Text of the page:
bbq, grilling, perfect ribs, smoking at home, smoking meats

Up in Smoke–Just the Photos

There was to be a long post and grand celebration of the Missus buying a grill. Four of the past seven days have produced meals grilled outside. Just this week I’ve grilled more times than I’ve had the chance to in the past 10 years.

I’m in love with cooking outside, being able to use the fruit wood chips that I purchased for Charcutepalooza’s smoking adventure(even though I’ve basically ditched the May project for a few reasons) and learning a completely different skill set for this cooking medium. I’m smitten and smokey.

And I can thank the “Barbeque Whisperer” for the recipe for these 6 hour smoked ribs.


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bbq, homemade tacos, korean bbq tacos, pickled onions, pineapple salsa, pork belly tacos

Korean BBQ Tacos

It all started with a chile pepper. This chile, in fact. The pasilla chile. It met with left over pork belly, one of the beneficial things of doing Charcutepalooza is the fact that you have a few cuts of pork on hand on any given day. Combined with watching too many food shows on the Food Truck craze, it made for an aching desire for unconventional tacos. That desire–and Google–lead me to the Steamy Kitchen and her recipe for Korean BBQ Tacos .

The recipe was modified and ended up being something like this:

For the Kogi BBQ Sauce


2 tablespoons Korean fermented hot pepper paste (gochujang) **I used one dried pasilla chile, pureed with 4 cloves of garlic instead


3 tablespoons sugar
2 tablespoons soy sauce
1 teaspoon rice wine vinegar
2 teaspoons sesame oil

**I also added two tblspn of minced lemon grass and two tblspn of ketchup.

Whisk all ingredients together until sugar has dissolved and mixture is smooth. You can make this a few days in advance and store tightly covered in the refrigerator.


I pickled some red onion


1 pound cooked pulled pork, cooked shredded chicken **I used my favorite pork belly recipe, adding a garlic, oregano seasoned salt to it.


**I made a pineapple salsa with grilled pineapple, red onion, cilantro, maple syrup, lemon juice and salt.


**I crumbled Ricotta Salata cheese on top, in place of Cotija.

A little on the acidic side but very, very satisfying. The true highlight was the bbq sauce, which I think I’ll be slathering on some wings the next time I make them.

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bbq, food ignorance, skinny cart bbq

Curb Side Cart Style BBQ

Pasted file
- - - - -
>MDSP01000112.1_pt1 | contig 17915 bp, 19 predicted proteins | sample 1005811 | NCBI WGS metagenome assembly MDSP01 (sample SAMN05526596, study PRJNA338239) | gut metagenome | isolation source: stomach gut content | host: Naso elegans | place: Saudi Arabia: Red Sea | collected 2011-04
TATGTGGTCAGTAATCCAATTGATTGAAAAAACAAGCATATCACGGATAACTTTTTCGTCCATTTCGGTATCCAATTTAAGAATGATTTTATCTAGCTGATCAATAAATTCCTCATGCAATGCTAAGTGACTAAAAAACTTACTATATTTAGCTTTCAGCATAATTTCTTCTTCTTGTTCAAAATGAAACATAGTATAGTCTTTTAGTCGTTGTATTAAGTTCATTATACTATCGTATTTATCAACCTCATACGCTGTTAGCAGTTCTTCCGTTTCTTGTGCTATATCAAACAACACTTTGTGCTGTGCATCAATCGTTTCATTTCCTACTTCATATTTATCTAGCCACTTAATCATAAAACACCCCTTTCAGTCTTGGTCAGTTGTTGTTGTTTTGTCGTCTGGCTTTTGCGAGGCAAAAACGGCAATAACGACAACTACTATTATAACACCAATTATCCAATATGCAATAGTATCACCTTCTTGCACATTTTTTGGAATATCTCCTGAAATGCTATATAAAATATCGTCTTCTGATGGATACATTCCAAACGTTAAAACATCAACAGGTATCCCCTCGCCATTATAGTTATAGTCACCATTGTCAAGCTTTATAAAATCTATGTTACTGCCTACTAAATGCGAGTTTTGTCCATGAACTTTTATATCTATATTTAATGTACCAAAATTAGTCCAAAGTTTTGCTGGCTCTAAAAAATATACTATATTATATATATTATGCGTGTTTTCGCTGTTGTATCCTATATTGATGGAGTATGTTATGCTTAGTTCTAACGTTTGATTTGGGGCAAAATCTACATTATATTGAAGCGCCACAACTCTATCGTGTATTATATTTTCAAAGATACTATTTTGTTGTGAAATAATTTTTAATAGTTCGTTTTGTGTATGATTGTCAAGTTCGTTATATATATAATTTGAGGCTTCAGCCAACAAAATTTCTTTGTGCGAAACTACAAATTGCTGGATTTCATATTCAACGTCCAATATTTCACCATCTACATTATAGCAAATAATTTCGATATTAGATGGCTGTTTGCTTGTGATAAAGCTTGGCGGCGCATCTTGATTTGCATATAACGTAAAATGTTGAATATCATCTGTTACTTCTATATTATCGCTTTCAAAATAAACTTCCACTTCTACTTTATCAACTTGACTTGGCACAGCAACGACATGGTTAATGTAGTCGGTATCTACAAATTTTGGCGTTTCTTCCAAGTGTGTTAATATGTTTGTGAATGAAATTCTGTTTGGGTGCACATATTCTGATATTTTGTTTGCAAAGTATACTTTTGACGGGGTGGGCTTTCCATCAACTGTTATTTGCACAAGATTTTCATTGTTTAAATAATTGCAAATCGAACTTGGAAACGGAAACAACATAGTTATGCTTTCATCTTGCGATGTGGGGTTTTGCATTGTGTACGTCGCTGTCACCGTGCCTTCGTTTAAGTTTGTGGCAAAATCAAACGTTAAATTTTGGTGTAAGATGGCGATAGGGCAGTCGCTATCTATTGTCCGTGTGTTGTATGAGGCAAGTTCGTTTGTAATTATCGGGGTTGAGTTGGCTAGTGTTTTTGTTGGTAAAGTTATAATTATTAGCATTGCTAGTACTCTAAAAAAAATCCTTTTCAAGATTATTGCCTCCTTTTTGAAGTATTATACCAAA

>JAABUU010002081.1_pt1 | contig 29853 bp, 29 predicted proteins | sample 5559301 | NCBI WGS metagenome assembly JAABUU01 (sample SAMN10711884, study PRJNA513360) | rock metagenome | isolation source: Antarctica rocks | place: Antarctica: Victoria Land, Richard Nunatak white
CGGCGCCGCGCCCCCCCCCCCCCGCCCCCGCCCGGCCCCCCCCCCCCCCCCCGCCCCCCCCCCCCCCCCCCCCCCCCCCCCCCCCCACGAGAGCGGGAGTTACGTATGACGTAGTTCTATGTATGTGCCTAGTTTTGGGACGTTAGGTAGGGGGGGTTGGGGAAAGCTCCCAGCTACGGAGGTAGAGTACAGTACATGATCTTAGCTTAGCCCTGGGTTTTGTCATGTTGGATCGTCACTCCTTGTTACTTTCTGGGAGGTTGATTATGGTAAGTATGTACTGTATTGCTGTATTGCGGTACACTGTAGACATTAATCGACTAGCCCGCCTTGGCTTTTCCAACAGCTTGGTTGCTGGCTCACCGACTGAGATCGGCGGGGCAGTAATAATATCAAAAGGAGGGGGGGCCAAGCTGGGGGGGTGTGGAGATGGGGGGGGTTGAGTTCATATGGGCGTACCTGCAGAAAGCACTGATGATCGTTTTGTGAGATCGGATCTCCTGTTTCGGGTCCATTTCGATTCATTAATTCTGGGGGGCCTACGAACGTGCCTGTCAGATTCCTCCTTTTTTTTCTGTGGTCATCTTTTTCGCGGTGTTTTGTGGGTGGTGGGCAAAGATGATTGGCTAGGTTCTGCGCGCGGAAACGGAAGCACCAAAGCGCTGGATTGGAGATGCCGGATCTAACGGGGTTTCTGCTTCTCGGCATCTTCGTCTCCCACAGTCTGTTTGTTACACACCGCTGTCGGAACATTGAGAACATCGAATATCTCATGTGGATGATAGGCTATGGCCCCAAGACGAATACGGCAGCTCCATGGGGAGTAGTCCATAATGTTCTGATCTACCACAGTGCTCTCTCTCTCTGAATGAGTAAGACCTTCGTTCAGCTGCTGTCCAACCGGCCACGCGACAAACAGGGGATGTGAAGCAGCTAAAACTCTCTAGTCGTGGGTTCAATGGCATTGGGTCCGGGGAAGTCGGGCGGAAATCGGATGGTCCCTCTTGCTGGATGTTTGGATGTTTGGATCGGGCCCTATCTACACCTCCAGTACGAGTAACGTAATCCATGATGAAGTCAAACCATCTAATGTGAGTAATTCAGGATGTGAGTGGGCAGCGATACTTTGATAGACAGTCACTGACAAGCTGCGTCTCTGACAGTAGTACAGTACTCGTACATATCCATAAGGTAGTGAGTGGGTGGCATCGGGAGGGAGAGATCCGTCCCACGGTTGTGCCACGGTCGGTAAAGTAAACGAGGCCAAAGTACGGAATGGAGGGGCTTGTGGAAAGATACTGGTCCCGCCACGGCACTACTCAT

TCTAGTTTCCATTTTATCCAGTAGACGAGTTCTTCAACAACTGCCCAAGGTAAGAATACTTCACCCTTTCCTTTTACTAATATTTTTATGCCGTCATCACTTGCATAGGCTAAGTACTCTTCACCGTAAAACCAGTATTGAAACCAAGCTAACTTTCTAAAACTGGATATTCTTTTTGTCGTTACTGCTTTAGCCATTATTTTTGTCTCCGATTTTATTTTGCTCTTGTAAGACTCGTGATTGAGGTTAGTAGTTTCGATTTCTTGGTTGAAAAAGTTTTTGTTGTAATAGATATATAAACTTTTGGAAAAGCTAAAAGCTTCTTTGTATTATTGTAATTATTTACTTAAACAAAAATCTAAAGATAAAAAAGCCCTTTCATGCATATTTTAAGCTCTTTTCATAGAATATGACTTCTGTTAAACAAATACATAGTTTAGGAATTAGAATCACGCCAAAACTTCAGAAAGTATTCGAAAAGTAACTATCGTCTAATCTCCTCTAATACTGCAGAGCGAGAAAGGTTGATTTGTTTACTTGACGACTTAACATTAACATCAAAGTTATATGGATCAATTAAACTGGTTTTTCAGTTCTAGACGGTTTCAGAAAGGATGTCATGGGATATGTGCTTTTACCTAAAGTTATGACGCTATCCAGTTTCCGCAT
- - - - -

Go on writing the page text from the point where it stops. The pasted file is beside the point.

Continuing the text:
I am going to claim ignorance here: I know not a good plate of BBQ.

Growing up in NY, Dinosaur BBQ in Rochester, was the best known in the area and sat a few hours west. What we had was OK. There may have been a red sauce slathered on top of chicken or ribs but it was not the BBQ that will cause fist fights across state lines in the south. What I grew up with, and what many still call BBQ, was grilling. Because I never enjoyed the sickeningly sweet bottled sauces my family bought or that our neighbor made, I never really got into liking ‘BBQ’.

Since moving to Maine, I’ve been to two places over time: Buck’s Naked in Freeport and Norm’s East End Grill on Middle Street. Both were nice, though Buck’s was preferred because of the option of adding sauce to my liking. However, I walked away none the better versed on things from the world of char.

So, when Kate and I decided to grab lunch at Ron’s Skinny Cart BBQ I had no preconceived notions or expectations. And, when you visit the barely-hanging-on-shack

you leave it all at the window. Ron is an animated man, a nice wink and a smile with every word that flows from his mouth as he quickly heats, slathers, stuffs, wraps and hands over your sandwich. The bottles of water and cans of soda hang out in brightly colored buckets dangling under the day’s menu and hours.

Luckily, just behind the parking lot next to Skinny Cart, there sits a log that nicely subs for a bench. And you’ll probably need to sit to eat this because it’s not an easy sandwich to dig into.

You have two options:
Attack it quickly and with generous napkins
or
Eat is slowly and wear it broadly on your clothing.

Lightly charred, but gorgeously pink, beef is more than generously doused with a homemade sauce, added bacon and caramelized onions. While the meat and onions were great, the sauce reminded me a bit too much of that dreaded childhood BBQ. A hint too sweet and a bit too heavy with the black pepper, I would have liked about half of the sauce that was there. After having the sandwich that I brought home for her, which included a horseradish mayo that I would have loved to have tried, the Mrs. echoed the issues with the pepper of the sauce. But, for the both of us, this doesn’t dismiss the fact that it was a damn good sandwich, especially for the price.

Cart side dining on Washington Ave.

Skinny BBQ Cart on Urbanspoon

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